30 Under 30
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Wire Fox Terriers and Kerry Blue Terriers
Blake grew up in one of the most tradition-seeped groups in the sport, co-breeding his mother’s BlueCrush Kerry Blue Terriers as well as his own Joli Wire Fox Terriers.
“It’s one of the toughest, most rewarding groups there is because you have to put in so much time, work and effort,” Blake says. “You’re competing with the best of the best – high-caliber people showing high-caliber dogs.”
Though he’s won Bests in Show and breed wins at Westminster and the AKC National Championship, one of his most memorable moments is taking the breed in Kerrys at Montgomery as a 16-year-old under the late Jane Forsyth.
Among his mentors Blake counts former AKC president Ron Menaker as well as the late long-time judge Joseph Joly, and Gene Zaphiris and the late Matthew Stander of Dog News, where his candid show photos make a frequent appearance.
Living down the street from Frank Sabella for many years, Blake drew inspiration from the legendary handler and judge.
“He looked at dancing and handling as the same thing: You have to go out there and put on a great performance,” Blake remembers. “He taught me that it's a lot of work and stress and dealing with people, but you just have to be able to do it with class and dignity and always handle yourself well.”
Growing up, one of Blake’s favorite events was a local Junior Jamboree, “and there were at least 10 kids in my age group who started showing dogs because of it,” he remembers. When he realized that event no longer existed, Blake created his own: Every summer for the past six years (except, of course, for pandemic-plagued 2020), Blake has run a Junior Jubilee in conjunction with the Tampa shows. Some 200 kids attend the free event, which features top handlers, vendors and giveaways.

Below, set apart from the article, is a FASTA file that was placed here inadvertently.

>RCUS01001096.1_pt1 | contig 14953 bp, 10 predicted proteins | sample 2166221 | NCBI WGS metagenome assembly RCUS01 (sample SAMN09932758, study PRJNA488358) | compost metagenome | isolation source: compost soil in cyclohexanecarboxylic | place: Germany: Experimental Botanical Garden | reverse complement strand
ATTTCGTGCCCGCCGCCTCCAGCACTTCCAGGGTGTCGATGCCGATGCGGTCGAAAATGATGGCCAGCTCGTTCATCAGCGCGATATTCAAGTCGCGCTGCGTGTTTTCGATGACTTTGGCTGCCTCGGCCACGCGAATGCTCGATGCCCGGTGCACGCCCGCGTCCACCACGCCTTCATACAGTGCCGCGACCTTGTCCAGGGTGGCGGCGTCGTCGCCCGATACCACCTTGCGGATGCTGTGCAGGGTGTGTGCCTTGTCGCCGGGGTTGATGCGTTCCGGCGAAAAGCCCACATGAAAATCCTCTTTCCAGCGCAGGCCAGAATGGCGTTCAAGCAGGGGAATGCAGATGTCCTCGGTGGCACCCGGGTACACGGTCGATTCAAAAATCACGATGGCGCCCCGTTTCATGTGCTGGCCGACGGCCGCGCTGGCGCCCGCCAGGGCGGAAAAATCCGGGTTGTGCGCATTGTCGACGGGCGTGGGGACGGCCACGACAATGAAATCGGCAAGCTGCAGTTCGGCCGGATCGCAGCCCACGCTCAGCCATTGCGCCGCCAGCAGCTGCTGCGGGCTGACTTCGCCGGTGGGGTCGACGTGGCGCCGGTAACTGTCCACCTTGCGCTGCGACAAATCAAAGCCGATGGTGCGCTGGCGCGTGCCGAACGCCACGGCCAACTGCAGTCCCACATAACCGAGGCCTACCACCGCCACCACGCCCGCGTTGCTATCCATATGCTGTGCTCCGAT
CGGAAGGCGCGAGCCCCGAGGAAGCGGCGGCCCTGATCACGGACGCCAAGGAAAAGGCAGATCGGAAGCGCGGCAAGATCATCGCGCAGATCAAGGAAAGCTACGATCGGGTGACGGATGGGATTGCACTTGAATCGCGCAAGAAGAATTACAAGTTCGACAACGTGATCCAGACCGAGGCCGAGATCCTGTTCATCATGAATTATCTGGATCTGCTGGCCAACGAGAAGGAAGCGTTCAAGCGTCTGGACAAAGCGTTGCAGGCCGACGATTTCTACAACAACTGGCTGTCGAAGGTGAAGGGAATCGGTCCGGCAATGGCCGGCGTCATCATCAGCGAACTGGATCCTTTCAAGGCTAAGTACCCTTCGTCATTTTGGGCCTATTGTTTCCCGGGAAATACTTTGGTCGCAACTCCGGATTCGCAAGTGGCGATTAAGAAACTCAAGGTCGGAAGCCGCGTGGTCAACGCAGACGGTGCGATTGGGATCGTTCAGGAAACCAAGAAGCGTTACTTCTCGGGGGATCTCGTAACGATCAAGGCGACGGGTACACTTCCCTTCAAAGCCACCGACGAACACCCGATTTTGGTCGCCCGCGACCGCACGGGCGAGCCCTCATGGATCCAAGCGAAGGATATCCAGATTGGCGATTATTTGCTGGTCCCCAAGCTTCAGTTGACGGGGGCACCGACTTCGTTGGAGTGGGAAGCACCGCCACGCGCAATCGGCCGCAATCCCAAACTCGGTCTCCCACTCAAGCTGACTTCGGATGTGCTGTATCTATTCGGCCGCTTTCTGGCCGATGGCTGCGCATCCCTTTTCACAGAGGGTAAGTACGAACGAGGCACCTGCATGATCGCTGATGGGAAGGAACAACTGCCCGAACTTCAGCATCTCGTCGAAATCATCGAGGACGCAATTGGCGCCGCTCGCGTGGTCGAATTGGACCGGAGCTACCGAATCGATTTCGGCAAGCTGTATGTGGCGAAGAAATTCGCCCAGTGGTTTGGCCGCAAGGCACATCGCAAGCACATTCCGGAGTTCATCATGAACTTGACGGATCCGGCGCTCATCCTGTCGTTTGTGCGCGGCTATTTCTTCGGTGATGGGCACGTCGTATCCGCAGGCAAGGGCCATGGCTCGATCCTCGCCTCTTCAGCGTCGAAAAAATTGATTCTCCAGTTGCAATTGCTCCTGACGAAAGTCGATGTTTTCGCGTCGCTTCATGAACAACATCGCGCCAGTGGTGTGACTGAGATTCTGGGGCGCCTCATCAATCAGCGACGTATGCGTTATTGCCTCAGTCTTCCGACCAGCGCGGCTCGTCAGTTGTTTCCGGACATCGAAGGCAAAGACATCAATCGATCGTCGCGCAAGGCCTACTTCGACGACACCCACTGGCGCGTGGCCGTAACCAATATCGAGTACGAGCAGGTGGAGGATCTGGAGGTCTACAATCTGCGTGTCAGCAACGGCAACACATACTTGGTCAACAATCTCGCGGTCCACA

During his time in Juniors, Blake was the top Terrier Junior as well as the top Junior in Florida. Now a junior showmanship judge himself, he has judged at such high-profile shows as the Garden, the AKC show in Orlando and the 4 Summer Night shows in Split, Croatia.
At the latter – which is held after sundown on a sparkling beach – Blake noted that many of the juniors actually bred the dogs they were handling.
“That's what we’re getting away from here in the U.S. – breeders are more important than handlers in my eyes,” he says. “It’s awesome to win on a client’s dog, but when you win on your own dog, it means a lot more.”
On his visits abroad, Blake came across Botaniqa, a popular dog-shampoo company in Poland that didn’t have a distributor in North America; now he will be undertaking that role before year’s end. To utilize his down time during the pandemic, he also signed up for business-management classes to complete his MBA online.
“I enjoy handling, but hopefully I can branch out into other things,” he says. “No matter what their age, a lot of people don't think outside the box, and there’s a lot more to the dog world than showing dogs.”
Cardigan Welsh Corgis and German Shepherds
M’Kayla Stahr started off in dogs as a little kid with a big-picture view – literally. Hoisted up into the saddle during hunt tests, she watched her grandparents’ Vizslas do field work, scanning the open fields for those elusive quail.
M’Kayla started showing in 1998 as an 8-year-old, and always knew she would become a professional handler – a certainty that was driven home when she began to work for Linda Williams. M’Kayla spent all her school breaks with Linda, in addition to meeting her at shows throughout the year, and graduate from high school a semester early to work for her before going off to college.
“Linda didn’t just teach me the basics,” M’Kayla says, “but she helped me polish my handling, grooming and care on double-coated breeds. And she taught me the business side of being a professional handler – managing the kennel, talking with clients, billing and more.”
M’Kayla takes a decidedly old-school approach to her clients, calling them at the end of each day to give them an update on how their dogs did rather than making catch-all posts on social media.
Linda was also responsible for igniting M’Kayla’s interest in Herding breeds, as she handed a lot of them. “While Pembrokes were her main breed, she owned a couple of Cardigans,” remembers M’Kayla, who sort of “fell into” that breed as a result. “They’re very funny, very smart and a great family dog, all combined into one package.”